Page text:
Back to School, Back to Basics

Topics: Student Engagement

And just like that, summer break is over and back-to-school season is in full swing. We hope that you had the opportunity to relax, connect with family and friends, and reset before kicking off another school year.

I had the pleasure of connecting with many of the more than 1,500 principals and assistant principals from across the country who attended the 2023 NAESP Pre-K–8 Principals Conference in National Harbor, Maryland, in July. As I reflect on my time there, I think about what I learned by listening to your stories, hearing your “why,” and witnessing your passion for best practices that prioritize student success and well-being. I was reminded of the strength and resilience of the nation’s school leaders; you do what you do because you’re here for the kids.

As the school year begins, we’re getting back to basics: putting kids first by honoring their voice and developing their leadership. Empowering students to take part in their own school experience teaches them that their voice matters. They learn to advocate for themselves and their peers, grow in their social-emotional development, and succeed academically.

Student Voice, Principal Voice

NAESP is a founding member of the Learning First Alliance, whose campaign #HereForTheKids is dedicated to sharing the great successes happening in public schools. I urge you to take time throughout the school year to share your school’s story. It’s critical to share those stories as we continue to advocate for you and your students, staff, and schools—and especially as educational leaders face unprecedented pressures and grapple with burnout.

More educators are leaving the profession, and fewer educators are entering the field. Results from a National Center for Education Statistics (NCES) survey of 6,500 public school principals during the 2020–2021 and 2021–2022 school years are alarming, but not surprising: Older principals and those with 10 or more years of experience left their roles at higher rates than those with fewer than three years on the job. Schools where enrollment included at least 75 percent students of color had the highest percentage of principals moving to new schools (7.1 percent) and the highest percentage of leaders leaving the role altogether (9.9 percent).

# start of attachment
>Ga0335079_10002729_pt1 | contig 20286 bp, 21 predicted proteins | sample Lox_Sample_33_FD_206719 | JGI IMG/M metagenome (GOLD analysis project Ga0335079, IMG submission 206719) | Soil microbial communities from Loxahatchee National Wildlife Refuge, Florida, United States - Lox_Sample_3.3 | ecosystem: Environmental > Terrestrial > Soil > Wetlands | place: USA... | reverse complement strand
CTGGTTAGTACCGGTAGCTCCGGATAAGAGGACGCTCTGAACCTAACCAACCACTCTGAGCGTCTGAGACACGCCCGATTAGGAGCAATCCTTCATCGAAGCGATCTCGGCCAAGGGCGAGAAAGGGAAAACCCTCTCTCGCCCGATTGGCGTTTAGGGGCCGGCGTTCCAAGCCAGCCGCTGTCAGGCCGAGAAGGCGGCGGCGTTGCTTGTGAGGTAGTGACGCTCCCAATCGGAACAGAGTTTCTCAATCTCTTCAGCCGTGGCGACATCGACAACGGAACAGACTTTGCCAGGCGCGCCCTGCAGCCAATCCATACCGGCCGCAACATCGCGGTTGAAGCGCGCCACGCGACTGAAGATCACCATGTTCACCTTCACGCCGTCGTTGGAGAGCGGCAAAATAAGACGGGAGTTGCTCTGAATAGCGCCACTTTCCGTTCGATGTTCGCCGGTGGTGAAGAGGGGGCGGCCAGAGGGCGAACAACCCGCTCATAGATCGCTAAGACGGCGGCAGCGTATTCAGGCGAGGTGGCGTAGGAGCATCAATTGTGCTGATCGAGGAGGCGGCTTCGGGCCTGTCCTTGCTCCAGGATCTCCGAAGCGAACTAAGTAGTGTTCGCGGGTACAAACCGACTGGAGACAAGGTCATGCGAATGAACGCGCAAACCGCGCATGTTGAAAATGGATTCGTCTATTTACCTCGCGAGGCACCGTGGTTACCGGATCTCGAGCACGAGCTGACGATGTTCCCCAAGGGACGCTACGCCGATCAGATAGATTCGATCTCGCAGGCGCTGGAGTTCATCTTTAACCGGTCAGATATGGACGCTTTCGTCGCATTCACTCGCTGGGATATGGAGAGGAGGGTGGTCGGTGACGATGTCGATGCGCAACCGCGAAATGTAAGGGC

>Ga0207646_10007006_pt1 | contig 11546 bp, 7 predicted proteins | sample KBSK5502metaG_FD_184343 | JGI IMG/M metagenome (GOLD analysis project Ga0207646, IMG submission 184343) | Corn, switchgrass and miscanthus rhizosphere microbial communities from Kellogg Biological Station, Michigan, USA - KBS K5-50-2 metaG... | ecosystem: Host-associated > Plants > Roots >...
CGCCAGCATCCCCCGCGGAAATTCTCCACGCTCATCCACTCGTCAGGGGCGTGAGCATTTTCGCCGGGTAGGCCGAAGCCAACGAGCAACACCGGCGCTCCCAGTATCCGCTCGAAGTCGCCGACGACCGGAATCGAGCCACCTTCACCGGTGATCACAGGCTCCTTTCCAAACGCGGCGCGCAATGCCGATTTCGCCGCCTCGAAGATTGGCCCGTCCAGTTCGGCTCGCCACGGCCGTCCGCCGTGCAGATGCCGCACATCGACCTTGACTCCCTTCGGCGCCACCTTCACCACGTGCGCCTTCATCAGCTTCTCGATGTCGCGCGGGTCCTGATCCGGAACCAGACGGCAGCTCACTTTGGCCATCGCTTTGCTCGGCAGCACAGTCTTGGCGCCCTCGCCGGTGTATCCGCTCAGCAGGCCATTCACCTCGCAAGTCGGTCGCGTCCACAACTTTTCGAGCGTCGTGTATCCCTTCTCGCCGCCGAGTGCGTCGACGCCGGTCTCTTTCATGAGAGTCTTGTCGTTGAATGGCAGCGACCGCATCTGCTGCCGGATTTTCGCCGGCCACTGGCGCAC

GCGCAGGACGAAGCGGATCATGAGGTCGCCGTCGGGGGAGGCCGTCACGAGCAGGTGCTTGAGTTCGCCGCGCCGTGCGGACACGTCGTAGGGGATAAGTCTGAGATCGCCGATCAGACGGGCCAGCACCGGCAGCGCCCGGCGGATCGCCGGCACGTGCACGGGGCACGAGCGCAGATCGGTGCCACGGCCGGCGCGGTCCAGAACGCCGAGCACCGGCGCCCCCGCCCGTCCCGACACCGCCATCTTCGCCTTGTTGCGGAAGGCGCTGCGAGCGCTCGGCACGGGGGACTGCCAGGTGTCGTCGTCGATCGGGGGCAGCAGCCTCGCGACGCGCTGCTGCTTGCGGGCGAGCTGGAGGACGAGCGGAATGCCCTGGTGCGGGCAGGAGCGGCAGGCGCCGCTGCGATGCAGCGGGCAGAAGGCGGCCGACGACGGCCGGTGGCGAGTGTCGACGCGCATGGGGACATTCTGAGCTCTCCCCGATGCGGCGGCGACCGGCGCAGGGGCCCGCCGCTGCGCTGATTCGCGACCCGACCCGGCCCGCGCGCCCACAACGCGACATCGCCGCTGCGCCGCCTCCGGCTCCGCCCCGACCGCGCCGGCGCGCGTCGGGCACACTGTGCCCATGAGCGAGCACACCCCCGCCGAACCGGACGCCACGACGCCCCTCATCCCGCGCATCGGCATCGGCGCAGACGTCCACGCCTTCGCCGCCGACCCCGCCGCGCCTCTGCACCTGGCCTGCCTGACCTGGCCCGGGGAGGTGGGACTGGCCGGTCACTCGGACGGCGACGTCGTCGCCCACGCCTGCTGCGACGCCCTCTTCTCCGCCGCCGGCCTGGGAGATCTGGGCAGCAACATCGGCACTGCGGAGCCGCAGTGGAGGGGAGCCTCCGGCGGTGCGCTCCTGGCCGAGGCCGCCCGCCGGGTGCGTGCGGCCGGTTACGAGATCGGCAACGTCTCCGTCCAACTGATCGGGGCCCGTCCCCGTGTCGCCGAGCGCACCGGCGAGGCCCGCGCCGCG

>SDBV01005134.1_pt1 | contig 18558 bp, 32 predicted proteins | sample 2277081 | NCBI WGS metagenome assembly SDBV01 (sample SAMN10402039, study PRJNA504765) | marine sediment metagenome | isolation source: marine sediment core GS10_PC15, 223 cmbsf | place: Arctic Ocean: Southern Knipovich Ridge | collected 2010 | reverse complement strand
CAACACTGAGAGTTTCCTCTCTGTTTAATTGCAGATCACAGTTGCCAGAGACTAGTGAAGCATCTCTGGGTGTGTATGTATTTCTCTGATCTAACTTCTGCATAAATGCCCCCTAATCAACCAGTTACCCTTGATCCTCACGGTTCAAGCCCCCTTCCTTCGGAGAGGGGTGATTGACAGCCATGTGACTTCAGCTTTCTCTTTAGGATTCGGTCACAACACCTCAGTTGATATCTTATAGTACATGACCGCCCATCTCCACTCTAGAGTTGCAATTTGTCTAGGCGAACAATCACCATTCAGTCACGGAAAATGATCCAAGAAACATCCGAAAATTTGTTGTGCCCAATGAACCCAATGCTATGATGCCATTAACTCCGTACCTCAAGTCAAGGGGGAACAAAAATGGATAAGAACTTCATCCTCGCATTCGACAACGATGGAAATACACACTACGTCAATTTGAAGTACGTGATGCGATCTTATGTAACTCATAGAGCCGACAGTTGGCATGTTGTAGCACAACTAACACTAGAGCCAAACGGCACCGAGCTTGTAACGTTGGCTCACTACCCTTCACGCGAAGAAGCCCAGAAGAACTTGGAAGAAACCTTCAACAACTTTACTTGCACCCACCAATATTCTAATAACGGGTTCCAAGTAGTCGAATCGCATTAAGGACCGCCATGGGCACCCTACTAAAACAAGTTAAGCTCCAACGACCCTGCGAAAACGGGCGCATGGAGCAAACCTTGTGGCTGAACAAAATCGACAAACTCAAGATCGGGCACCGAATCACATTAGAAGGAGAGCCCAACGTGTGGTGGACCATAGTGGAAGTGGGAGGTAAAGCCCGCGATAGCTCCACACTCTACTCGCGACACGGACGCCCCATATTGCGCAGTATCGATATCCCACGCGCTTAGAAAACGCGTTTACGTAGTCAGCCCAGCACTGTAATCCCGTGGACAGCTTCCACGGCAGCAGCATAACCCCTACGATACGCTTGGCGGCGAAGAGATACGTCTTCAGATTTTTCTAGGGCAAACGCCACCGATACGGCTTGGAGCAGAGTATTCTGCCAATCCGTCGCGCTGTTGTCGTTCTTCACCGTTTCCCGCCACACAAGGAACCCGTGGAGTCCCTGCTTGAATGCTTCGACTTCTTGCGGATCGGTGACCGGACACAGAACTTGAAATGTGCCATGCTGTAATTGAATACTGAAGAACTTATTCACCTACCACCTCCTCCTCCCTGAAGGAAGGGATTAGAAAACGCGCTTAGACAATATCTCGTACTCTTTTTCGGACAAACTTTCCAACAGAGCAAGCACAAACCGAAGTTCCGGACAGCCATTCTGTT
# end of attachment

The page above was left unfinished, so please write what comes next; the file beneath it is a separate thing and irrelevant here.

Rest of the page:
Where job satisfaction in the 2020–2021 school year is concerned, 35 percent of respondents said they didn’t have as much enthusiasm as they did when they started the job, according to the NCES survey. 

NAESP is committed to reversing this trend. We will continue to advocate for effective, efficient support for schools and educators so that the profession is once again highly sought-after. We want to get back to the days when school leaders and teachers are celebrated for their commitment to their students, schools, and communities.

At NAESP, we salute you and the work you do, in good times and in challenging times. In October, we celebrate National Principals Month and the NAESP National Distinguished Principals program, which is celebrating its 40th anniversary. Visit naesp.org/NPM to find out who’s made our list for 2023 and discover some of the many ways to #ThankAPrincipal during National Principals Month.

L. Earl Franks, Ed.D., CAE, is executive director of the National Association of Elementary School Principals.